Chalk Talk

Summer is the best !! So much time to get distracted in fun and powerful ways.

One of my goals for GRS grads and (science) educators is to get out of the classroom!!  Leaving the four walls of the school fundamentally transforms learning.  Let’s see if I can name some of the fundamental transformations that I think happen…

  • Decreased perception of hierarchy
  • More explorations
  • More student talk
  • Diverse student talk
  • Different kinds of questions
  • Different tools
  • Feels more real

Last week in EDU 486, Jo Ann had the cohort and me (and the class guest for the day, my 10 year old) design an illustration for a square of sidewalk outside the school building.  Rules: fill at least half of the square, represent a science concept (no words), use lots of color.  When we were done, we stood around each other’s creations and had chalk talk about relativity, the structure of an atom, biodiversity, nature of science , a physics measurement tool, and more.  Passerby’s stopped, smiled and looked on.


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A few years back, a couple Noyce Scholars (GRS grads) and I led a professional development for teachers nationwide on this topic.  We grouped the participating teachers into two groups, and within each group we assigned one person the role of learning scientist/researcher.  While each of the groups FIRST engaged in teaching and learning in the classroom and THEN  defined and conducted an inquiry on the streets of Washington DC, the researcher silently logged data about participation in both of these spaces – who talked, what were they saying, what kinds of questions got asked.  Powerful.  Simply powerful.  The messages that space communicates to how we get to participate.  Outside INVITES embodied collaboration – deeper questions – shared ownership.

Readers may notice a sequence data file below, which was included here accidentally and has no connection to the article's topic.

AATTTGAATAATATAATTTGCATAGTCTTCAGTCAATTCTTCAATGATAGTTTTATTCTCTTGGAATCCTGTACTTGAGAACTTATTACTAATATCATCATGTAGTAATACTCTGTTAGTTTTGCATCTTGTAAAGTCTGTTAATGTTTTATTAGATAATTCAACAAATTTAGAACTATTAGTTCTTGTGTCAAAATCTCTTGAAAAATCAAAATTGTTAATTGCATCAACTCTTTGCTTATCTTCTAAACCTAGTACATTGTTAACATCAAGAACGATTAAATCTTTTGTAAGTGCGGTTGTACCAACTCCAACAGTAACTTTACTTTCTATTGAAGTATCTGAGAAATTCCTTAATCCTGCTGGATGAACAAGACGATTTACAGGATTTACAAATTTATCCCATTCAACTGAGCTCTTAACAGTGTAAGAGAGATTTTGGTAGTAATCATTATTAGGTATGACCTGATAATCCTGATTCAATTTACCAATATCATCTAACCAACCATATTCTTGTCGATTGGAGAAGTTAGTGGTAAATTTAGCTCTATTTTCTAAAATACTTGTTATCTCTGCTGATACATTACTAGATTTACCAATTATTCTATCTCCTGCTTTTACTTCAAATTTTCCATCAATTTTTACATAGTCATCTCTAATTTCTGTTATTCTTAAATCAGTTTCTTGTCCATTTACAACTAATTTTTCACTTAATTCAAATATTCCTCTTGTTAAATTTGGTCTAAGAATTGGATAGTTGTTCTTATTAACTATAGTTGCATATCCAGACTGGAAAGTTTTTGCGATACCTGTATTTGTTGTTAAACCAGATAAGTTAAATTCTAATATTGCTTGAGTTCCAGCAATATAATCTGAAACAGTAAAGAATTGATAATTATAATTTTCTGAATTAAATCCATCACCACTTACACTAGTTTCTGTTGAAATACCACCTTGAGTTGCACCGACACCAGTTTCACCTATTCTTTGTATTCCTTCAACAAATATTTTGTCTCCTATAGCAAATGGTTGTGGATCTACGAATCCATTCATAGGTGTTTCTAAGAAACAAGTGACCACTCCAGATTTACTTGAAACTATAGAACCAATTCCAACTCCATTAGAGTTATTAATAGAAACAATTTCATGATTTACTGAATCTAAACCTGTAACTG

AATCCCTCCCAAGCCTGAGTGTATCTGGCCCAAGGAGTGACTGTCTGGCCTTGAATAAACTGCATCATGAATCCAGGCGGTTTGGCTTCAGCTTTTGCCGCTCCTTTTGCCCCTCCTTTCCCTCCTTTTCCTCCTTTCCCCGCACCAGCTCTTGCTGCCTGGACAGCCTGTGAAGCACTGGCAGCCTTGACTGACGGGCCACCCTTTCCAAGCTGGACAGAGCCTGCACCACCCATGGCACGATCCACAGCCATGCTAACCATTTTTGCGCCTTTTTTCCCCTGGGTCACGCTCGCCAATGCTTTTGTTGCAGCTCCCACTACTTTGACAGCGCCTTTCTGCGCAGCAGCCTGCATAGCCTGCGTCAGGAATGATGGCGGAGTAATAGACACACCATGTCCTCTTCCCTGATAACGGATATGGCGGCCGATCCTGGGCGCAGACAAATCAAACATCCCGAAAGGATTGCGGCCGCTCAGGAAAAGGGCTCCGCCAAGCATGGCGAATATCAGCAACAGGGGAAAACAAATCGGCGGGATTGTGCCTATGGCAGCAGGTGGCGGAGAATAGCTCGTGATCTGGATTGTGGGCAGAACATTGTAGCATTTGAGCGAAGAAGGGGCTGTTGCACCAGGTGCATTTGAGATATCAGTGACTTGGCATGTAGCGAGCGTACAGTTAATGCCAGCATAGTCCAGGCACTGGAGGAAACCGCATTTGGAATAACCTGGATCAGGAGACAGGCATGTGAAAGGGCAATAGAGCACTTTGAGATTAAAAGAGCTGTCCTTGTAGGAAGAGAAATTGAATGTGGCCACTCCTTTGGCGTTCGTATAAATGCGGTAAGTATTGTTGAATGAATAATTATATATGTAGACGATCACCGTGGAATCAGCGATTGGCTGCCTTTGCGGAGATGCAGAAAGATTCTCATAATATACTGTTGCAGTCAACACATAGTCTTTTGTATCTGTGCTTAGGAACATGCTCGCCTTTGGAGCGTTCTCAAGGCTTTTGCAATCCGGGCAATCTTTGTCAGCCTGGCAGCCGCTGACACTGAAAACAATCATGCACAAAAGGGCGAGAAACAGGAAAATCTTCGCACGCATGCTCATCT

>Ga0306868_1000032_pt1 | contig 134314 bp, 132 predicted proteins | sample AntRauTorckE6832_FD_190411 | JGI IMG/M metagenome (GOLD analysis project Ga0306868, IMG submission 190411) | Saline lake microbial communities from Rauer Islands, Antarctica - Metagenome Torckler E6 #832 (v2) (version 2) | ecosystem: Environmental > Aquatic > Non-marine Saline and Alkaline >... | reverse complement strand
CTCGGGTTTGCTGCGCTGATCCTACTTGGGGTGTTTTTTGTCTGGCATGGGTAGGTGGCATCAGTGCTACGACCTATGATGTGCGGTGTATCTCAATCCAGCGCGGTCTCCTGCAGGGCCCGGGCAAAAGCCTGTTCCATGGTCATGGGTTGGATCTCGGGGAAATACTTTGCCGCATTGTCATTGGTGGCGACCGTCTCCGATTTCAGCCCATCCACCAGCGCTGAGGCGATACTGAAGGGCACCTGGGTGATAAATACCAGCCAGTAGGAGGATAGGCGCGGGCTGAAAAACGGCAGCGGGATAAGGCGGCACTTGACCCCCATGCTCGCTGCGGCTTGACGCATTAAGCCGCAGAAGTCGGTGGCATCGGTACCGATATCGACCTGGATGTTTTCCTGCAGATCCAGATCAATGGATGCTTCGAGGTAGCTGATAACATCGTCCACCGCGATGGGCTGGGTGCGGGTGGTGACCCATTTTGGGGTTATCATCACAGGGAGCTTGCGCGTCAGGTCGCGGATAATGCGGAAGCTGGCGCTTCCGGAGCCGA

But don’t just take my word, GET OUT AND TRY IT!!!


Student Science Publications

Recognizing, learning from and being inspired by others “getting real” in secondary science, check out this journal!!

The Finger Lakes Journal of Secondary Science


And, more specifically, check out the second article of this issue, current cohort.  Be inspired by students writing a scientific paper similar to your beach study:

Ashish Vankara & Christina Yun Liu, Thomas Worthington High School, Colombus, OH (2014). Assessing the variation in biodiversity between two locations on the Olentangy River in Worthington, Ohio.  Finger Lakes Journal of Secondary Science, 1, pp. 15-22.

What would it mean to youth, parents, community and others to have youth-published work?  What would it take from you to mentor that process?  How can youth learn from other youth – check out the articles and see if you might be able to use them in your classes!!  Imagine a Skype call with the youth-scientists!!

One of the articles in the current edition explores Oreo cookie dunking and involves welding!!  Can anyone say STARS?!?!?

“Some really neat articles, including some work my students did on trying to determine the ideal dunk time for an Oreo cookie in various types of milk.  Refreshing science, to be sure.”  – Dave Syracuse, Science Teacher, TST BOCES, Ithaca, NY

Refreshing Science.  Wow – that is a fascinating phrase to ponder.

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